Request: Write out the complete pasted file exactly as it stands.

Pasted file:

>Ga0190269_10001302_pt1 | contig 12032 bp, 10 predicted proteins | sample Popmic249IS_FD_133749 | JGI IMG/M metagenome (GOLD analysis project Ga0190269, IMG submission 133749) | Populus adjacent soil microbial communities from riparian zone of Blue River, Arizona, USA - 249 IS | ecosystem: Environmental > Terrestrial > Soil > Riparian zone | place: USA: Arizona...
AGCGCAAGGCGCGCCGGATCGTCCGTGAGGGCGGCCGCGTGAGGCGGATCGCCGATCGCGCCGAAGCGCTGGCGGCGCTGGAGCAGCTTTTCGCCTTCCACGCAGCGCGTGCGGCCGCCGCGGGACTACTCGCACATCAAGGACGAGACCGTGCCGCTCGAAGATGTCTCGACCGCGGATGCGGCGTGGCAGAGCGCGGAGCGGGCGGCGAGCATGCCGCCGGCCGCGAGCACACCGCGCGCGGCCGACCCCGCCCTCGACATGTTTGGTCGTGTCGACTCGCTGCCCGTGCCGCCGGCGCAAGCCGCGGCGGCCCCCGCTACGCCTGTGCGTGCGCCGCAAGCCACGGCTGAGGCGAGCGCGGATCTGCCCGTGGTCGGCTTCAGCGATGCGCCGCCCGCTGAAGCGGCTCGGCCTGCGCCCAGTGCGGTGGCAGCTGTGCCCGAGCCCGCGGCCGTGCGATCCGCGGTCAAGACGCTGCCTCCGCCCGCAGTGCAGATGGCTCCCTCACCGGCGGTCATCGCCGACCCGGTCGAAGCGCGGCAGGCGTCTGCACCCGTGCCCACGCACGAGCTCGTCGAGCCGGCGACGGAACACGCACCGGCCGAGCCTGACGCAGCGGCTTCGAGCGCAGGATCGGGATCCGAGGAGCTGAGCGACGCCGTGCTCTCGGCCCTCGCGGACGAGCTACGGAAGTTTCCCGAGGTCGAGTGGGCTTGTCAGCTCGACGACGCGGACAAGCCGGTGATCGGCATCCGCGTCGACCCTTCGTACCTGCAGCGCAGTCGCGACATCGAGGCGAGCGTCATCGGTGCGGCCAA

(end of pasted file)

>Ga0190269_10001302_pt1 | contig 12032 bp, 10 predicted proteins | sample Popmic249IS_FD_133749 | JGI IMG/M metagenome (GOLD analysis project Ga0190269, IMG submission 133749) | Populus adjacent soil microbial communities from riparian zone of Blue River, Arizona, USA - 249 IS | ecosystem: Environmental > Terrestrial > Soil > Riparian zone | place: USA: Arizona...
AGCGCAAGGCGCGCCGGATCGTCCGTGAGGGCGGCCGCGTGAGGCGGATCGCCGATCGCGCCGAAGCGCTGGCGGCGCTGGAGCAGCTTTTCGCCTTCCACGCAGCGCGTGCGGCCGCCGCGGGACTACTCGCACATCAAGGACGAGACCGTGCCGCTCGAAGATGTCTCGACCGCGGATGCGGCGTGGCAGAGCGCGGAGCGGGCGGCGAGCATGCCGCCGGCCGCGAGCACACCGCGCGCGGCCGACCCCGCCCTCGACATGTTTGGTCGTGTCGACTCGCTGCCCGTGCCGCCGGCGCAAGCCGCGGCGGCCCCCGCTACGCCTGTGCGTGCGCCGCAAGCCACGGCTGAGGCGAGCGCGGATCTGCCCGTGGTCGGCTTCAGCGATGCGCCGCCCGCTGAAGCGGCTCGGCCTGCGCCCAGTGCGGTGGCAGCTGTGCCCGAGCCCGCGGCCGTGCGATCCGCGGTCAAGACGCTGCCTCCGCCCGCAGTGCAGATGGCTCCCTCACCGGCGGTCATCGCCGACCCGGTCGAAGCGCGGCAGGCGTCTGCACCCGTGCCCACGCACGAGCTCGTCGAGCCGGCGACGGAACACGCACCGGCCGAGCCTGACGCAGCGGCTTCGAGCGCAGGATCGGGATCCGAGGAGCTGAGCGACGCCGTGCTCTCGGCCCTCGCGGACGAGCTACGGAAGTTTCCCGAGGTCGAGTGGGCTTGTCAGCTCGACGACGCGGACAAGCCGGTGATCGGCATCCGCGTCGACCCTTCGTACCTGCAGCGCAGTCGCGACATCGAGGCGAGCGTCATCGGTGCGGCCAA